Here come the millennial candidates – and gone is the day when they will be told to wait their turns.
31-year-old Ashwani Jain, a former Obama-Biden administration appointee who ran unsuccessfully in 2018 for an at-large seat on the Montgomery County Council, announced he’s running for Maryland governor.
Jain is a Democrat and cancer survivor who hails from the ultra-wealthy enclave of Potomac, Md. He is the son of Indian immigrants who own and operate a small business.
Mr. Jain’s gubernatorial website homepage points out that, if elected in 2022, he will become the nation’s “first millennial Governor” and Maryland’s “first governor of color.”
Mr. Jain has never before held elected office – but Marylanders like him “are tired of a broken system” and waiting their turn, his campaign website says.
“The world has changed and our politics needs to adapt. It’s time for (sic) to change the narrative of who deserves a seat at the table,” Jain says on his website.
Jain’s website enumerates several positions he held as a political appointee when working for former President Barack Obama’s administration, including a stint at the White House Office of Personnel and, later, then-Vice President Joseph R. Biden Jr’s. Outreach Director for the Cancer Moonshot initiative. Mr. Jain, while working for Mr. Obama, also worked at the U.S. Department of Health and Human Services as an associate director of external affairs.
Mr. Jain’s website touts a previous endorsement from then-Vice President Joe Biden, becoming “the only candidate in Maryland” whom the future president endorsed that election cycle.
However, Mr. Biden, in July 2018, publicly endorsed former NAACP chief Ben Jealous’s Maryland gubernatorial race, citing his confidence in Jealous’s ability to “build an inclusive economy that works for everyone.”
Then-Vice President Biden wasn’t the only former high-ranking Obama official (and future presidential candidate) to endorse Mr. Jain’s Montgomery County Council run.
Julián Castro – President Obama’s second Housing and Urban Development Secretary – endorsed Jain’s at-large Council bid at an Oct. 2017 private campaign event held in Potomac. Mr. Jain’s professional resume also includes a stint as the deputy White House liaison at HUD, where he interfaced directly with Castro.
Mr. Castro ran unsuccessfully for the 2020 Democratic presidential nomination, ending his presidential campaign on Jan. 2, 2020.
Highlights from Jain’s Policy Platform
He says he’s running for “two main reasons,” which include making state government “more representative, transparent, and accountable” and focusing his time on a “Relief, Recovery and Reform” agenda.
Among his policy recommendations, Jain zeros in on “banning corruption” in state government.
“The Governor, Lt. Governor and agency heads from owning stocks or serving on for-profit corporate boards while in office” as well as implementing a “4-year lobbying ban for the Governor, Lt. Governor and agency heads from becoming corporate lobbyists after they leave their positions,” Jain says.
Mr. Jain says he will fund his policy proposals with short and long-term solutions.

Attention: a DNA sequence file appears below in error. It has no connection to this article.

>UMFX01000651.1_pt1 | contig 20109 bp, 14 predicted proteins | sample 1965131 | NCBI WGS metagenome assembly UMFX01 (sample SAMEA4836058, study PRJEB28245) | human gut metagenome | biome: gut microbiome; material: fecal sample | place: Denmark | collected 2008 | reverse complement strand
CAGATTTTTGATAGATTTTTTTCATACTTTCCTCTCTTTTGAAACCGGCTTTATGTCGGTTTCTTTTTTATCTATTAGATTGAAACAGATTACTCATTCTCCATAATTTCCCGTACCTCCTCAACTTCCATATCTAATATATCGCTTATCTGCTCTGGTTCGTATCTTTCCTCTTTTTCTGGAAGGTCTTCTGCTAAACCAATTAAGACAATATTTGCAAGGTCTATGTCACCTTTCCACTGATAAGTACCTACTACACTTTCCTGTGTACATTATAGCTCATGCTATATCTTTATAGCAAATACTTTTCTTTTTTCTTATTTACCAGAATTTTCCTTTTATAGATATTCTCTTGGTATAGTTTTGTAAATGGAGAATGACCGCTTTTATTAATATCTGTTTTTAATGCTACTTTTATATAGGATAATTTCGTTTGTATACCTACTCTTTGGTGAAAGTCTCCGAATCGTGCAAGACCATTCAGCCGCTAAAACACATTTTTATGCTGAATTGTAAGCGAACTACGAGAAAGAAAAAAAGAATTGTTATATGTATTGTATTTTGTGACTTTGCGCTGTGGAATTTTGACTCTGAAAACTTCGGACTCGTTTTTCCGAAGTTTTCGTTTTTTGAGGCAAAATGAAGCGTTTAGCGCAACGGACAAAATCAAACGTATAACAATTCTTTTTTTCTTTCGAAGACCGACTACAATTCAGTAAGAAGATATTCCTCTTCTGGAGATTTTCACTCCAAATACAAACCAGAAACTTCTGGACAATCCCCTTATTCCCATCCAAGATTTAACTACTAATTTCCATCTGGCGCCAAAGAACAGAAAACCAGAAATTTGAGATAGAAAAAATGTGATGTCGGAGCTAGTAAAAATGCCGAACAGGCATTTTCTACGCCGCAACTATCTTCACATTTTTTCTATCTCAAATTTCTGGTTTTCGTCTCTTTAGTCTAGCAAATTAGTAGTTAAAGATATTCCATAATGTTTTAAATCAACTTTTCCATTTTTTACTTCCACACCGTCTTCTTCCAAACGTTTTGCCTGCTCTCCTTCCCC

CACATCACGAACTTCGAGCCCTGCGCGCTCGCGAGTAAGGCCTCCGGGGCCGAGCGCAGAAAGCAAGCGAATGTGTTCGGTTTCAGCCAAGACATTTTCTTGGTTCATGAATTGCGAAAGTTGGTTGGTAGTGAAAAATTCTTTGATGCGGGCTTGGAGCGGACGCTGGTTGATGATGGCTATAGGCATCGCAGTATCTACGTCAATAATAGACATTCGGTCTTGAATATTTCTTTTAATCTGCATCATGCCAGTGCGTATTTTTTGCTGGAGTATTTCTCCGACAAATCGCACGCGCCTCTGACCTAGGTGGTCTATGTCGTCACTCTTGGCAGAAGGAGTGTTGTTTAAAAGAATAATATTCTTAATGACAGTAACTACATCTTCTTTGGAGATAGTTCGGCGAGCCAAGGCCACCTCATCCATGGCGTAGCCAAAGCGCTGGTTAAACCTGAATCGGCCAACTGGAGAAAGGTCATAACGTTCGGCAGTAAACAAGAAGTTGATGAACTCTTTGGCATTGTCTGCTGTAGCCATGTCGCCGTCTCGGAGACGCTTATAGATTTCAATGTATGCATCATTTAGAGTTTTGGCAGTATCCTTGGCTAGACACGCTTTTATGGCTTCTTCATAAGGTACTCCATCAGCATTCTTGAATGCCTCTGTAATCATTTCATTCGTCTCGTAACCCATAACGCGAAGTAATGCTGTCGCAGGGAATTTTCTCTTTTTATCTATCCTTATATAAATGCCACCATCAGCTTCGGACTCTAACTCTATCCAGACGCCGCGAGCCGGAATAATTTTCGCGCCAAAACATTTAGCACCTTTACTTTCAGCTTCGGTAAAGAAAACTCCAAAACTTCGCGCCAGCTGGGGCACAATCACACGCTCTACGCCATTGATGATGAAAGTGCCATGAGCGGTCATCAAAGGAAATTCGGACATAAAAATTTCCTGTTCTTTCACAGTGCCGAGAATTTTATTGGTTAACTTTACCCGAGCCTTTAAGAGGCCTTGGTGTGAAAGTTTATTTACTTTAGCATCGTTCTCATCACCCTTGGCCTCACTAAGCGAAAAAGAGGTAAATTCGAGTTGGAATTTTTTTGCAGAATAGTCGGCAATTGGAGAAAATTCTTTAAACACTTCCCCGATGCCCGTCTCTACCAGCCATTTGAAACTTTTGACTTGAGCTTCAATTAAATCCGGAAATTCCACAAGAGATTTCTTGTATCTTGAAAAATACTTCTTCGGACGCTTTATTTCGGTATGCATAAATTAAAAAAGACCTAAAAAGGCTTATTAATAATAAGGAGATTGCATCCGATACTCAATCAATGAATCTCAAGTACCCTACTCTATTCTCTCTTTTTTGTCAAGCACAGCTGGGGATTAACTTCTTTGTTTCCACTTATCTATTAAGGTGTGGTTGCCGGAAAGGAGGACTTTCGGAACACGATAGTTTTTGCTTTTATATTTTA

In the short-term, he supports legalizing medicinal cannabis to “generate millions of dollars to invest in the needs” of Maryland, and he proposes legalizing “chair-store liquor sales,” which, he says, “could generate up to $200 million in direct economic benefit.”
A 2018 Friends of White Flint questionnaire asked Montgomery County Council candidates whether alcohol sales in the County should be privatized or continue to be managed by local government.
Mr. Jain’s response did not directly call for abolishing Montgomery County’s liquor monopoly; he instead questioned how to make “the DLC run better” and pondered whether Montgomery County could “create an ecosystem that benefits both our county employees, our business owners, and our residents.”
He later suggested revisiting a 2015 Council bill “that would have allowed private distributors to sell certain ‘specialty’ products such as craft beer and fine wine that the DLC does not regularly stock.”
In the long-term, Mr. Jain said his state funding proposals would include “supporting measures such as collective bargaining and paid leave.”
He recommends “investing in commerce centers, expanding public school apprenticeships,” reforming Maryland’s tax code, “and prioritizing corporate-social responsibility.”
Criminal Justice Reform
On reforming Maryland’s criminal justice system, Mr. Jain proposes banning chokeholds, ending the “money-bail system” and solitary confinement. He endeavors to end extreme criminal sentencing for children.
Jain says he would reallocate public safety funds “to expand necessary services” that would reduce the need for police officers “to respond to incidents with mentally ill individuals or incidents involving “ongoing social work issues.”
As governor, Mr. Jain would “make it a priority to prevent police departments in the state from cooperating with ICE for non-violent offenders.” He says Maryland should only deport “undocumented foreign nationals who have committed violent crimes and pose a threat to public safety.”
Mr. Jain would push a “comprehensive transit and road infrastructure plan” that reduces traffic congestion and pollution, providing, he says, “greater security, accessibility and connectivity” for all Maryland residents.
He stands opposed to the Hogan administration’s long fought-over keystone traffic relief plan – the I-495 and I-270 P3 Program – which is designed to reduce beltway congestion in the National Capital Region by enlisting the help of private contractors to “design, build, finance, operate and maintain improvements” on Interstates 270 and 495.